The IRS audits less than 1 percent of returns submitted by individuals and partnerships. Therefore, it could stand to reason that taxpayers in Georgia and throughout the country have more incentive to cheat on their taxes. However, the truth is that recent changes to the tax code make it harder to do so. It could also be more difficult than people think to avoid reporting income to the IRS because most employers and other parties report an individual's earnings to the government.
The IRS has found that only 1 percent of income is not reported when there is reporting or withholding mechanisms in place. Generally, only the highest-earning individuals or businesses that are paid in cash can effectively avoid third-party earnings reports to the government. Those who don't itemize may not be able to take tax deductions related to mortgage interest or other expenses. Therefore, they may not have a chance to cheat on their taxes even if the IRS doesn't come after them.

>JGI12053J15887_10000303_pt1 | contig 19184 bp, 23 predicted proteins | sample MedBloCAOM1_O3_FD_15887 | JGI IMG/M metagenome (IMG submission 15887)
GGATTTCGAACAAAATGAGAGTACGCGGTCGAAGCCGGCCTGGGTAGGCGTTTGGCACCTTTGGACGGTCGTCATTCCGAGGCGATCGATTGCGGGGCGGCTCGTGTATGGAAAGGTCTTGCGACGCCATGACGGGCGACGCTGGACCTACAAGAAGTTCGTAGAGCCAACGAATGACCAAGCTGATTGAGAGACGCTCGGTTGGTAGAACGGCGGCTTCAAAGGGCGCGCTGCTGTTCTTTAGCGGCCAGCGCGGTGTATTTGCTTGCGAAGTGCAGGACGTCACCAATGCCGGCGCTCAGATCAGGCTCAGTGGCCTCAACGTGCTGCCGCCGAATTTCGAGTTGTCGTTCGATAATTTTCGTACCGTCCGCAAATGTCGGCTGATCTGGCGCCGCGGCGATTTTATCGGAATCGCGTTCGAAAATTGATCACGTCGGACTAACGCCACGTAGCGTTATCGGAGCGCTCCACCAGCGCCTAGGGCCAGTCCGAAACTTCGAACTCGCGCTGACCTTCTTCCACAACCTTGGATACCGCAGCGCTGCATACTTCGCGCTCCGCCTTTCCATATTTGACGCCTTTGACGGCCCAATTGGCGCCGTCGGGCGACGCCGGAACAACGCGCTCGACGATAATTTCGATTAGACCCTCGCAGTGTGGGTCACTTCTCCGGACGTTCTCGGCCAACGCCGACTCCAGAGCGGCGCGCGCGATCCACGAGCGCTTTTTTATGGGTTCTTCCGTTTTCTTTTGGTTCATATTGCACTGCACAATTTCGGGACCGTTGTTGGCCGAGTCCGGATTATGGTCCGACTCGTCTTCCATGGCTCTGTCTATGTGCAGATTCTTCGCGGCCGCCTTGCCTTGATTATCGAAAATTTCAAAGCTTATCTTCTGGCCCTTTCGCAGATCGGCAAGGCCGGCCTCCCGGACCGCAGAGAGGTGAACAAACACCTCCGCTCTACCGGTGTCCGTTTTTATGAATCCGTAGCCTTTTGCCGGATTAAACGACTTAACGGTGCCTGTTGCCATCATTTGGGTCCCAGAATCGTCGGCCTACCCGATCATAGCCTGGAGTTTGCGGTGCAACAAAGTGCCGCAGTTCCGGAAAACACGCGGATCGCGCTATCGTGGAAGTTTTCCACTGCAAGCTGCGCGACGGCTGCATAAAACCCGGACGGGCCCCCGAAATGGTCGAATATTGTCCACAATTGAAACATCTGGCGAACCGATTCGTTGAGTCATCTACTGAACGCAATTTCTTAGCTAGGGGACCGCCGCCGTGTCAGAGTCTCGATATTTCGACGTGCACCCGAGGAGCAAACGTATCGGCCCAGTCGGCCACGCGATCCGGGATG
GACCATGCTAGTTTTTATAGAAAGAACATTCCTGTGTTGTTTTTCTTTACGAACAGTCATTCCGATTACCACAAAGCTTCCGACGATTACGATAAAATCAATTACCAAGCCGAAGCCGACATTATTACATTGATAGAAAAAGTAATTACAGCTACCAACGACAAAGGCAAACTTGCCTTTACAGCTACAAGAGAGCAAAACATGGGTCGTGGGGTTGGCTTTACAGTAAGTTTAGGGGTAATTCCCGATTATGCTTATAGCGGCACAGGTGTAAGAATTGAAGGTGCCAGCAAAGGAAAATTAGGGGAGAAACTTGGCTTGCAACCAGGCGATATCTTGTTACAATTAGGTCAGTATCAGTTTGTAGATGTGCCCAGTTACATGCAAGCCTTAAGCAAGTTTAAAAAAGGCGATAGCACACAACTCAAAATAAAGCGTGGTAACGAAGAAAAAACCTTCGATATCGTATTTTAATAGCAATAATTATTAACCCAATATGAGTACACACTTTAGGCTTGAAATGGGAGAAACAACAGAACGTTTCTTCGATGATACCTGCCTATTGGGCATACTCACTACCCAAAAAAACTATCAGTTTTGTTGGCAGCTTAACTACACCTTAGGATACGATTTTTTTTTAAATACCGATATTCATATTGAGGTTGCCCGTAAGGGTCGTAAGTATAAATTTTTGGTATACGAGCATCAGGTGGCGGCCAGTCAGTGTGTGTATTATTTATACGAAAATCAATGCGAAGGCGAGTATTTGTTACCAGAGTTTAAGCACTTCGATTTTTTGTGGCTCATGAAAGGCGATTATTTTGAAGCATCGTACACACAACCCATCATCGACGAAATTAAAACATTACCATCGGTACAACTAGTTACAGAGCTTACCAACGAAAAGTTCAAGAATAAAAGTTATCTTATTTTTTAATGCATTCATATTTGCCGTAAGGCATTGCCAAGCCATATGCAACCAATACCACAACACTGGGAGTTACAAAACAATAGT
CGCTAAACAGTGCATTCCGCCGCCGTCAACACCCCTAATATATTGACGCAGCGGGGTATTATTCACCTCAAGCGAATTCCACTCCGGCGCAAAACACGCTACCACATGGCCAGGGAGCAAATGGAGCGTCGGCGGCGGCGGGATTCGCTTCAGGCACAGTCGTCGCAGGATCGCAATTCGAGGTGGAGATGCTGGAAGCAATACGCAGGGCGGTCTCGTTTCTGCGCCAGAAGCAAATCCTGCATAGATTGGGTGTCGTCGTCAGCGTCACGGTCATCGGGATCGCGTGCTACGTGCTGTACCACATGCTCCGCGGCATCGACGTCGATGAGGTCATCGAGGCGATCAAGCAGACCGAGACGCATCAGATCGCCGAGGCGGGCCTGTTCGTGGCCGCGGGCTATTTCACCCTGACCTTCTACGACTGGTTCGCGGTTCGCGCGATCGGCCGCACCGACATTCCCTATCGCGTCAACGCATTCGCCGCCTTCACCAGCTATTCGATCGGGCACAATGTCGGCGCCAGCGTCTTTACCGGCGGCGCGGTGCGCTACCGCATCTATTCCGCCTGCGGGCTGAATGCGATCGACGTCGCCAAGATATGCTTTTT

One group that may be incentivized to take liberties on their tax returns is those who create pass-through business entities. This is because the new law may make it necessary to audit both the partnership and the individual returns submitted by the owners. Doing so could stretch the IRS thinner than it already is.
If a person receives a tax audit, it may be a good idea to respond to it quickly. This can be done either by the subject of the audit or through an attorney or enrolled agent. Acknowledging the audit and communicating in good faith with the government may increase the odds of a favorable outcome in a case. In some cases, an examination might reveal that a taxpayer is actually owed a refund.